Cash in on Your Idea. Don’t Settle for Crumbs.
Tammy Y. Allen, Director, Marketing & Programs, The NIIC
When focused on the day-to-day of your business, it can be hard to see the forest for the trees. Take, for example, the original inventor of the potato chip—American chef George Speck (Crum). He became notorious for serving the crunchy, salty snack to customers of his restaurant. Yet, he lacked vision for what became the $28 billion global market that is potato chips.
How the chips fell.
The son of African and Native American parents, George Speck (later nicknamed George Crum) began his culinary career at upscale Moon’s Lake House in Saratoga Springs, New York. Wealthy families from Manhattan frequented the area, including Cornelius Vanderbilt (of the prominent Vanderbilt family). He was familiar with Speck but couldn’t remember his name. He remedied this by calling him “Crum” instead. Speck immediately embraced the nickname, rationalizing that, “A crumb is bigger than a speck.”
Historical facts are hazy. Some people attribute the potato chip’s creation to Crum’s sister. Local legend credits George, who was responsible for popularizing the snack. According to popular folklore, in 1853 a patron complained that the French-fried potatoes were too thick and soft. So, Crum sliced a batch as thin as possible. After frying them until they were hard and crunchy, he threw some salt on them. The famous “Saratoga chips” were created.
Other guests began asking for the crisps, and soon Crum’s chips were one of the most in-demand items at the lodge.
Years later, Crum opened his own very successful restaurant, which featured a basket of chips on every table. Crum didn’t attempt to patent his invention or market them outside of his restaurant. For many years they remained a local delicacy.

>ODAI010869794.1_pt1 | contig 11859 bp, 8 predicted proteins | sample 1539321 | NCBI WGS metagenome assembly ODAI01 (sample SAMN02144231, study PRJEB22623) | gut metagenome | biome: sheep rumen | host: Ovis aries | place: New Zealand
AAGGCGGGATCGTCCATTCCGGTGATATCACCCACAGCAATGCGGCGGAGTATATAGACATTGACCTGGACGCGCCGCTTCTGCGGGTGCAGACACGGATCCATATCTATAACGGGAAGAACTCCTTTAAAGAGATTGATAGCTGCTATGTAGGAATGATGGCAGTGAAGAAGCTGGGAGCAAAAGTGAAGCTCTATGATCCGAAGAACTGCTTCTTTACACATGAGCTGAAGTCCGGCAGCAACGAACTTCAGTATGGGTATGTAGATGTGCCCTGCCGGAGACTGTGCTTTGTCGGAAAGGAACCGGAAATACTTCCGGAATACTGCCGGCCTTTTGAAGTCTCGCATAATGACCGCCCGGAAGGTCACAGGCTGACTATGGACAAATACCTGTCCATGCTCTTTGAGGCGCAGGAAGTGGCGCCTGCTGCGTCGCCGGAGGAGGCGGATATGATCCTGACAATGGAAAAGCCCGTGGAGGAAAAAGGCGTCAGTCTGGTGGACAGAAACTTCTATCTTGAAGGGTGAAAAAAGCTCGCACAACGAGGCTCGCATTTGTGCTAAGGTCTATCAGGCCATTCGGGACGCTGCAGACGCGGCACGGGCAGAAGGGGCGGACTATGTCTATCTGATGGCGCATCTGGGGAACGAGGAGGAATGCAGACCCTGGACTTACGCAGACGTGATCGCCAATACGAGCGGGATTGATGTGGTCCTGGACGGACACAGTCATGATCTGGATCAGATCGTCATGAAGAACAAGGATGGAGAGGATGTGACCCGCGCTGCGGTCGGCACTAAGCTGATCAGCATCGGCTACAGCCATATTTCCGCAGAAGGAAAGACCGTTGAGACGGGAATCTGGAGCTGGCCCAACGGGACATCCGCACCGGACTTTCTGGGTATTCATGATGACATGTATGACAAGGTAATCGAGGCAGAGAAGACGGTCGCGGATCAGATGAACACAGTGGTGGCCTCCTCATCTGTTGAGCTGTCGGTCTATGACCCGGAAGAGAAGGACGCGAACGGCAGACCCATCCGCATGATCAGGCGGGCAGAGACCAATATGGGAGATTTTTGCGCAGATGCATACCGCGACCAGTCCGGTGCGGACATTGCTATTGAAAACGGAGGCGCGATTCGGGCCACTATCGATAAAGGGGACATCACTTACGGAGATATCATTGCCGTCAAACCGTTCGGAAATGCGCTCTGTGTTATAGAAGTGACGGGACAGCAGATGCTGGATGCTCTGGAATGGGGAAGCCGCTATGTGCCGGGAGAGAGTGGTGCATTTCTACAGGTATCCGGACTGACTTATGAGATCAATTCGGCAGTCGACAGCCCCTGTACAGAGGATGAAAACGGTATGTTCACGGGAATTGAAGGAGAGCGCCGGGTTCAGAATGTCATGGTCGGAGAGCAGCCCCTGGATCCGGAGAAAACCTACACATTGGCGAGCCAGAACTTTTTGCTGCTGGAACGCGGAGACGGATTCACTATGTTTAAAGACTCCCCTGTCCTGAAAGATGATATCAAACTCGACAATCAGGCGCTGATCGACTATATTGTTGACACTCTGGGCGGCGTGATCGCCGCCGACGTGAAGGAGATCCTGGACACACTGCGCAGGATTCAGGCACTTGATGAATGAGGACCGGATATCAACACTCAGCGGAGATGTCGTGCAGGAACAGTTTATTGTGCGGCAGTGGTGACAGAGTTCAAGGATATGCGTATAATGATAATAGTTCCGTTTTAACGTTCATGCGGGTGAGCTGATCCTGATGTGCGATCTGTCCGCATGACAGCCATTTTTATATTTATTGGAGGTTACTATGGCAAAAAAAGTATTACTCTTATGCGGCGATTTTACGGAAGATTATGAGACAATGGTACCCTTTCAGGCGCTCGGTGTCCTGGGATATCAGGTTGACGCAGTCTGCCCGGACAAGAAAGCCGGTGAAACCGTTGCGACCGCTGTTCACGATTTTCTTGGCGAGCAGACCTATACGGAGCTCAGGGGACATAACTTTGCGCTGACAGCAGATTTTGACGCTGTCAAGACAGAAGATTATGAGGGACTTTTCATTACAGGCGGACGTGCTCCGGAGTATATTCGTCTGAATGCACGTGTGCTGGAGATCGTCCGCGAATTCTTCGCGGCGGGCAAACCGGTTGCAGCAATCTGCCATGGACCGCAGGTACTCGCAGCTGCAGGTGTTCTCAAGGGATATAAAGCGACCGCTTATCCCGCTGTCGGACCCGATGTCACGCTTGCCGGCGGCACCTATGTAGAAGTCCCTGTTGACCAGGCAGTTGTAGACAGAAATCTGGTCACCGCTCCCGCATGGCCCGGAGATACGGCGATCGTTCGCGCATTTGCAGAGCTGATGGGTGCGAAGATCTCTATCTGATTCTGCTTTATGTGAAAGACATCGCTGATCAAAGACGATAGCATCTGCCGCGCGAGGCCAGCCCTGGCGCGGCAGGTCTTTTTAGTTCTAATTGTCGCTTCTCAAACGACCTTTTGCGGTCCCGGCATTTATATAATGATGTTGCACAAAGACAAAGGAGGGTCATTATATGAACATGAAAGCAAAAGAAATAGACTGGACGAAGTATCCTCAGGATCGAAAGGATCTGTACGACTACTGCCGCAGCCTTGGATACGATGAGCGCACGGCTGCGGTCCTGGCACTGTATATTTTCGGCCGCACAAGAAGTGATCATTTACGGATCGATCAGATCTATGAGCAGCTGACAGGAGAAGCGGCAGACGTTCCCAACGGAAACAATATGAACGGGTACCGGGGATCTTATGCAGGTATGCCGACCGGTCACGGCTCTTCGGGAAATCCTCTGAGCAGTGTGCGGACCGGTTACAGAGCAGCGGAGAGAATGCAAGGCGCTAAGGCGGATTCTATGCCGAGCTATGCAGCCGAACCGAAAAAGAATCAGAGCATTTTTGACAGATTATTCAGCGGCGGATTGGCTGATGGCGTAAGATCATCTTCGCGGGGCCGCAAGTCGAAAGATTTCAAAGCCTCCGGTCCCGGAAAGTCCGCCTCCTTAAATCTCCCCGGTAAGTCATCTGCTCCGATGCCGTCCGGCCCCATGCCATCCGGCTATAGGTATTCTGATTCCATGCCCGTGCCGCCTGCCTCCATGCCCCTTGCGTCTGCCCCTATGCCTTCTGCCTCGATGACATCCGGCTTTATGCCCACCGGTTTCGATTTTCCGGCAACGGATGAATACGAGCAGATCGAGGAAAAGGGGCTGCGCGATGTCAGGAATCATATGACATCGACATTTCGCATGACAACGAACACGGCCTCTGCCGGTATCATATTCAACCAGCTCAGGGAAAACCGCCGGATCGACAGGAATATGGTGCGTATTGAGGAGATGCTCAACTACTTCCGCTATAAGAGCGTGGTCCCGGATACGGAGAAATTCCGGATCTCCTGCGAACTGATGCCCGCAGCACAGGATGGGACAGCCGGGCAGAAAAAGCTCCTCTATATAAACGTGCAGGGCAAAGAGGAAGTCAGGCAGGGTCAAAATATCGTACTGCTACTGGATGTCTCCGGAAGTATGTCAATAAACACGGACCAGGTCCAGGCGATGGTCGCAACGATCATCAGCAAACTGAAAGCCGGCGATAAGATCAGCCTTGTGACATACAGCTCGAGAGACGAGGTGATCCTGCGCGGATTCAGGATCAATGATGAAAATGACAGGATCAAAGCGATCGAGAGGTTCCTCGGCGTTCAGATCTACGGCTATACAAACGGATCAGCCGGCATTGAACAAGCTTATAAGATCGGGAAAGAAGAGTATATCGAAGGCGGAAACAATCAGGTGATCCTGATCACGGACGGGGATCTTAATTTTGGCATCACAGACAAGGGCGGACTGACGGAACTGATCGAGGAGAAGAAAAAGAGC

You snooze, you lose.
Other aspiring snack food entrepreneurs picked up where Crum left off. Popularity of the salty snack spread. In the 1920s a traveling salesman named Herman Lay began introducing a version of chips to communities throughout the south. Lays® Potato Chips was the first successfully marketed national brand and became phenomenally successful.
If Crum realized his product’s full potential and had someone to look out for his business interests, his legacy might not have been eclipsed by others’ success.
Odds are stacked against you.
If you don’t make the most out of your product, someone else will. The odds are stacked against entrepreneurs from the start. With experienced individuals on your side, the chances of success increase. Business builders working through The NIIC, have a higher likelihood of success—that is 91.9 percent business survivability rate.
For more information about how to launch, grow and innovate your business, visit TheNIIC.Org.